Not every human, even those disadvantaged by the patriarchy, will be interested in reading romance as a means to wrestle with the presence of patriarchy in their lives. It isn’t a sin, flaw, or defect to not enjoy romances on any narrative level. Romance novelists and readers are celebrants of the feminine ideal of inclusion and community over dominance and destruction. True, we contain the darker shades of feminine impulse as well; we can be guilty of tipping that community and inclusion into homogeneity and groupthink. We are not saints; we are human. But few will find evidence on
even minimal scale of the romance genre actively seeking out and destroying genre competitors, only responding angrily (or exasperatedly) to attacks. In fact, we’re more likely to welcome other genres into our tent, even if only to flirt at the fringes.
Those who either submit to or imagine they can rise above patriarchy itch on molecular levels when a feminine, inclusive, subversive and celebratory aspect of patriarchal’s lower caste not only thrives but overwhelms the power center of culture: how we tell ourselves stories. All fiction underwrites our human narrative, and when feminine-influenced fiction threatens the patriarchy, it lashes out, because the patriarchy cannot bear to be threatened. It will not accept challenge from anyone, men, women, or agendered persons.
Which leaves romance novelists and readers in a quandary; do we ignore the swipes at our joys, our creations, or do we rebut the patriarchal attacks, be they direct or accidental? We are not immune to the patriarchy either. When challenged, our patriarchy-trained instincts urge us to counter, to mock, to destroy. What is better, to ignore insults and carry on with our creations, or to engage and instruct (or even deconstruct)?
I have littered this post with images from the 2015 film Mad Mad:Fury Road because it is quite simply the most stunning, articulate, and subversive takedown of the patriarchy I have yet witnessed in story…and as a bonus, it happens to not be a romance, further destroying the dichotomy of us vs. them. I love that film because of its powerful women, its conscious and subliminal acknowledgement of patriarchy vs. the feminine. I love how it takes a masculine genre through a patriarchal production machine and weaves a narrative of women taking power from a dying, controlling patriarchy and redistributing it to the greater community. I know it has its flaws as well, but I love so much the way it shakes up what was expected and gives us instead at least a small vision of what might be a better way to be.
I began this post wanting to take down the most recent stray arrow in the side of Romancelandia. I was angry at the site which hosted it and the normally articulate and intelligent individuals who dug in their heels and turned militant and reactionary in the face of assertions that this piece was disjointed, unsupported, and insulting. I was exhausted and saddened to see the same insults against romance brought forth yet again, joining examples so numerous as to be ridiculous.
But I come to the end of this piece more saddened than angry, more disappointed than disgusted. Unlike the blogger who spurred this post from me, I am sorry. Sorry the patriarchy still holds so much power over us as a culture that almost everyone must be constantly reminded it isn’t clever, it’s cruel to demean the feminine and the discourses it chooses to explore. I’m sorry because every time I raise my head it seems so much of the humanity I share my time on earth with feels it isn’t only permissible, it’s good to decry or even destroy those the white, heterosexual, cisgendered patriarchy says are less.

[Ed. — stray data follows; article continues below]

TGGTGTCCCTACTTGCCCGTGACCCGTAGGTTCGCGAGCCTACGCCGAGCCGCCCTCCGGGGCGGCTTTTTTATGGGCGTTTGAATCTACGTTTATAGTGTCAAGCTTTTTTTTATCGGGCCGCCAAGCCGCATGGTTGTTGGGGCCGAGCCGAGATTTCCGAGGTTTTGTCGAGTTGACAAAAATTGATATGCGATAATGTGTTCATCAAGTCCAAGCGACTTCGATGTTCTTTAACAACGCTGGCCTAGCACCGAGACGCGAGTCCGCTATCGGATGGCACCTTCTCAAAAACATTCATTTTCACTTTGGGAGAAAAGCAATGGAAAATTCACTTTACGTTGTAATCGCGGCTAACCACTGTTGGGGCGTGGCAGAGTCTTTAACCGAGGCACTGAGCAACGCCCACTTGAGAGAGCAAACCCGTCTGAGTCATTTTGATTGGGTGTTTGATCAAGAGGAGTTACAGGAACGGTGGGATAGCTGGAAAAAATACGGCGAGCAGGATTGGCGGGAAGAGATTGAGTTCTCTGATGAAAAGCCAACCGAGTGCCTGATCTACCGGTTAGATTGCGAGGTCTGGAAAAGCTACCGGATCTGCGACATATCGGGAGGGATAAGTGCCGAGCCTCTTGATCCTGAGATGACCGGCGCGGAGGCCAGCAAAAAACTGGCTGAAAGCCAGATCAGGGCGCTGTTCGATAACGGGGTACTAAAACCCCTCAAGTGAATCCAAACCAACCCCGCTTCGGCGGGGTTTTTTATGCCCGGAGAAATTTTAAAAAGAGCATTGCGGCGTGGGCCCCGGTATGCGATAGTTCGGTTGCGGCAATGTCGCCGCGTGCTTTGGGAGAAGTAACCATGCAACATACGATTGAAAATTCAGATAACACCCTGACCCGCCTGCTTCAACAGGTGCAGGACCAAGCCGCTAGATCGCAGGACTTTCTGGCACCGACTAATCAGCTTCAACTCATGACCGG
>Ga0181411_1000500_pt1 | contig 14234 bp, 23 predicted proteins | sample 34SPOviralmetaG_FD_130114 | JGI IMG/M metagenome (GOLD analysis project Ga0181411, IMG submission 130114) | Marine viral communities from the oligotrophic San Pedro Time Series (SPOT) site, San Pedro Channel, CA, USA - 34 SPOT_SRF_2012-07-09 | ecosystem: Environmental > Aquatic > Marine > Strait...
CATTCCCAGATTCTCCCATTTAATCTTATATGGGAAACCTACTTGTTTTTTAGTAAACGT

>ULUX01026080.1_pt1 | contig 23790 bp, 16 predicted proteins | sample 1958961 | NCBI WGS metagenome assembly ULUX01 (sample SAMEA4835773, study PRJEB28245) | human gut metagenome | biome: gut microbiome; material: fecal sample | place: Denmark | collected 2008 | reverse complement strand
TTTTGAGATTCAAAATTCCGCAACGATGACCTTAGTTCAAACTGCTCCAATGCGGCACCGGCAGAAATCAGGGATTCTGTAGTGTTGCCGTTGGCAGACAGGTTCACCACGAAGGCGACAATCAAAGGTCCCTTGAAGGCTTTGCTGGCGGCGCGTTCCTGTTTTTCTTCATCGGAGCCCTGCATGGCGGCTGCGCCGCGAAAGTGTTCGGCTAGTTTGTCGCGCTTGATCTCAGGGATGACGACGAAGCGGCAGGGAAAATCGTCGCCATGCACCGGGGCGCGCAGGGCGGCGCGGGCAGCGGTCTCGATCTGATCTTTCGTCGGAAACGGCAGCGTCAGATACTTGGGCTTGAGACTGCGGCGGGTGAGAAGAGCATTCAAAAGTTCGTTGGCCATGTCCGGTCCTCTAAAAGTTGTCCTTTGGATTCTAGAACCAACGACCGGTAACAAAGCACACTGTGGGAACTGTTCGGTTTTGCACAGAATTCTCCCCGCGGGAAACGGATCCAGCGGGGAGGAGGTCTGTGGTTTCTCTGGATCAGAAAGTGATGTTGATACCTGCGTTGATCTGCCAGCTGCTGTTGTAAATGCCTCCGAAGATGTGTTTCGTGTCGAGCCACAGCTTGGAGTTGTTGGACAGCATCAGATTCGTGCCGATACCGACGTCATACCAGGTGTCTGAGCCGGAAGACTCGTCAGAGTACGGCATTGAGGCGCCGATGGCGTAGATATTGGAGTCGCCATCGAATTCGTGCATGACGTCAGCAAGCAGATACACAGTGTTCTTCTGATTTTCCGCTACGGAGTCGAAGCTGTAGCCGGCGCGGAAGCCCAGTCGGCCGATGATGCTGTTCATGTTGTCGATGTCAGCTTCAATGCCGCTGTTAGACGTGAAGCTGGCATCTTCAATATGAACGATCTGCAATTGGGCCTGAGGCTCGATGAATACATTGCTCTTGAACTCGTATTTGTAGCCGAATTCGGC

We may not live in a post-apocalyptic desert hellscape, but there are days it feels like we are but a thin veneer from that reality. We may not have a decaying megalomaniac patriarch enslaving us and distracting us with thin pleasures and withheld necessities, with imagined rivalries and impossible, ephemeral promises of security and power…yet we have more shades of those elements than is pleasant to comprehend.
Romancelandia, we have joy and success in abundance. We are a large, diverse, powerful community. We have the money, the membership, and the readership. Yes, we have the disdain of the patriarchy and all who fall victim to its influences. But at the end of the day, we have so much, and we’re gleaning more every day. We’ve changed the industry so many times and we’ll change it more in the future, and we do this not because we want to crush anyone but because it was a natural consequence of our own explorations of story, of power, of agency, of community.
I will never scold a member of my tribe for standing up to fight, but I’ve come to a point where I would rather celebrate us instead and return to creating more stories as offerings to our community. I wrote this post today instead of writing story, because it was a rough pain day and I couldn’t focus on fiction, every little knife of the world further irritating and undoing my thoughts. The exorcise has done its job, because in writing this post I found my peace, my understanding, and my acceptance. And my joy.
I love you, Romancelandia. I love your power and your weakness, your quarrels and your celebrations. I love that I can pick up a book from any one of you and know I will be uplifted, acknowledged, and affirmed. Oh, yes, there are those among us with whom I disagree. There are those who would look down at me and exclude me for what I write, for who I am. I’ll admit I’m guilty of doing the same more than I would like. I’m sorry about that as much as I am the scathing articles, but I believe as only a member of Romancelandia can, that if we only sat at a table together and got to know one another, we would find we were indeed more united than divided.
Romances are the stories of love and unity carrying humanity out of struggle and into communal victory. Sometimes our vehicles of story cause distaste in others. But at the end of the day, we are all of us telling tales of happily ever after.
Patriarchy and its power-sodden squabbles be damned.